Words Used to Describe How to Get Saved:

There are many terms used in Scripture regarding the kind of response we should have in order to be saved.

believe (Jn. 3:16), call on the name of the Lord (Rom. 10:13), faith (Rom. 3:25; Eph. 2:8-9), receive (Jn. 1:12-13), repent (2 Pet. 3:9)

While there are many terms used in Scripture regarding the kind of response we should have to Jesus in order to be saved, all of them combined would be insufficient apart from grace. Salvation is a free gift (Rom. 3:24; 5:15; 6:23), something we cannot earn nor deserve. — “For it is by grace you have been saved, through faith – and this is not from yourselves, it is the gift of God.” (Eph. 2:8)

Words Used to Describe What Happens at Salvation:

adoption (Gal. 4:4-5), forgiveness (Eph. 1:7), glorification (Rom. 8:30; 1 Jn. 3:2), imputation of His righteousness (Rom. 4:22-25), justification (Rom. 4:25, 5:1), propitiation (Rom. 3:25; 1 Jn. 2:2, 4:10), reconciliation (2 Cor. 5:18-21), sanctification (1 Cor. 6:11; Heb. 13:12)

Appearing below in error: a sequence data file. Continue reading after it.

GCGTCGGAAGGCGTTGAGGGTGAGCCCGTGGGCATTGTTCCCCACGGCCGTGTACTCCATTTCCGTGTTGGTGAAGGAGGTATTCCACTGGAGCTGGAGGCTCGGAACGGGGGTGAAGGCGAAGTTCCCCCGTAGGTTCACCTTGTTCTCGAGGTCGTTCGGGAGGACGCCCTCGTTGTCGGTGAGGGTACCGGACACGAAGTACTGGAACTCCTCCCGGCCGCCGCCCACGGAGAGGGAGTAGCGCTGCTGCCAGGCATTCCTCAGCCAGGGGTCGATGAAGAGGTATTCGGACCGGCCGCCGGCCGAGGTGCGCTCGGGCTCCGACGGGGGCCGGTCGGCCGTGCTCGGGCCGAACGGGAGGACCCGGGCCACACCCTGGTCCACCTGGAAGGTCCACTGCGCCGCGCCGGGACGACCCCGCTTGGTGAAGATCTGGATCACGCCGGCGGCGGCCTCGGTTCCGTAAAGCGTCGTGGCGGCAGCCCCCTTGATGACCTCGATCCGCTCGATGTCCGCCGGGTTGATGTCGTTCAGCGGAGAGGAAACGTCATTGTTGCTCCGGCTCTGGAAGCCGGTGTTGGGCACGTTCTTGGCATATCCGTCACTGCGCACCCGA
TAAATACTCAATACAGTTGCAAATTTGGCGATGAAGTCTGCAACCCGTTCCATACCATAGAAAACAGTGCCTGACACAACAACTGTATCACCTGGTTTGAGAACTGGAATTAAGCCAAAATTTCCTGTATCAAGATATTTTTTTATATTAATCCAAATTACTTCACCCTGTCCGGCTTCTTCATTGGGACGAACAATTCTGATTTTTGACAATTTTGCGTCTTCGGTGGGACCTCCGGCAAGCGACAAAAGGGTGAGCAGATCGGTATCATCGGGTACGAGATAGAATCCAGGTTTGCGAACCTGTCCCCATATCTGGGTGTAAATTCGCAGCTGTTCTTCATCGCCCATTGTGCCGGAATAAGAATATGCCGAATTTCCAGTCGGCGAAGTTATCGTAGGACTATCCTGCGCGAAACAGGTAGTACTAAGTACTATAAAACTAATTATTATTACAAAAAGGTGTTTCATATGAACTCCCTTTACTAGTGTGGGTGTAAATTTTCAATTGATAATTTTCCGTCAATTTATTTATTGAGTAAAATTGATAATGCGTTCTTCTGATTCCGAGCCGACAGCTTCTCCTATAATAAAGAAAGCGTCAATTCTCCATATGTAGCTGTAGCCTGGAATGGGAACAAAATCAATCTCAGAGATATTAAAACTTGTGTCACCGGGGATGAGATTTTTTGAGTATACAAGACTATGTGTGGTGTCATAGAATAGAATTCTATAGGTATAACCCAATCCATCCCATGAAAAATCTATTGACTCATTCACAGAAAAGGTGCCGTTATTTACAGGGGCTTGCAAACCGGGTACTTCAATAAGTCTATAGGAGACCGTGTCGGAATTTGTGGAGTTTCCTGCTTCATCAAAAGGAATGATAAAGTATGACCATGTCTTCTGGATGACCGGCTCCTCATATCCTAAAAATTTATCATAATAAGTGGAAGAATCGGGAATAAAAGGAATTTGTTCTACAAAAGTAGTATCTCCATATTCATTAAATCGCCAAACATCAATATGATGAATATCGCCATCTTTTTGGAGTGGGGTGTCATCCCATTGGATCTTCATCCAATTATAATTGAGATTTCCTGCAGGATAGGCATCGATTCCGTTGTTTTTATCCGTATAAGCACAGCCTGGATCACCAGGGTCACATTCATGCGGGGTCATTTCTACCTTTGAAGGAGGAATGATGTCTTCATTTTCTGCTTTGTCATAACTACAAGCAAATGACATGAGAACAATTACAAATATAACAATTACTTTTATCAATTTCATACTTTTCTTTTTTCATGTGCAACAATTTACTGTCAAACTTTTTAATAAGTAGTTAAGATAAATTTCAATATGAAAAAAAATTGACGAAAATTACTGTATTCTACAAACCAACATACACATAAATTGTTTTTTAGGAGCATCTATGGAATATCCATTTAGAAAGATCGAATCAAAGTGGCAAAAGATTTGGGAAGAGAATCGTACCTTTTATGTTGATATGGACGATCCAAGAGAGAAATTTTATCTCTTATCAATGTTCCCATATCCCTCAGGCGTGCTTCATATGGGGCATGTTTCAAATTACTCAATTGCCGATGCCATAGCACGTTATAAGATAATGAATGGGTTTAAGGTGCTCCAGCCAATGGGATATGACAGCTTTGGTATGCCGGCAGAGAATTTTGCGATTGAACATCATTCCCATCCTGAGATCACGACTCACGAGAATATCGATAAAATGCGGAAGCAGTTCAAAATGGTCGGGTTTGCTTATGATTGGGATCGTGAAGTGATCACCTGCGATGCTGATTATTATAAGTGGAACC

Due to the purpose of this post, we will not look at the meaning of these terms. Each word brings with it a deeper understanding of salvation. They are presented to remind us of how rich a salvation we have. We have many spiritual benefits as a results of salvation in Jesus.

“Praise be to the God and Father of our Lord Jesus Christ, who has blessed us in the heavenly realms with every spiritual blessing in Christ.” (Eph. 1:3)

Despite all the various words used to describe it, getting saved is not complicated — “For by grace are you saved through faith” (Eph. 2:8-9). What happens at salvation is pure grace and can only be received as a gift.

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Tips for Teaching About the Cross

In a previous post we noted that the Old Testament points forward to the cross and the New Testament points back to it. Bible teachers therefore need to understand the centrality of the cross and keep bringing people back to the cross. Help students value the cross as more than a religious icon. Though symbolic with Christianity, the cross is so much more.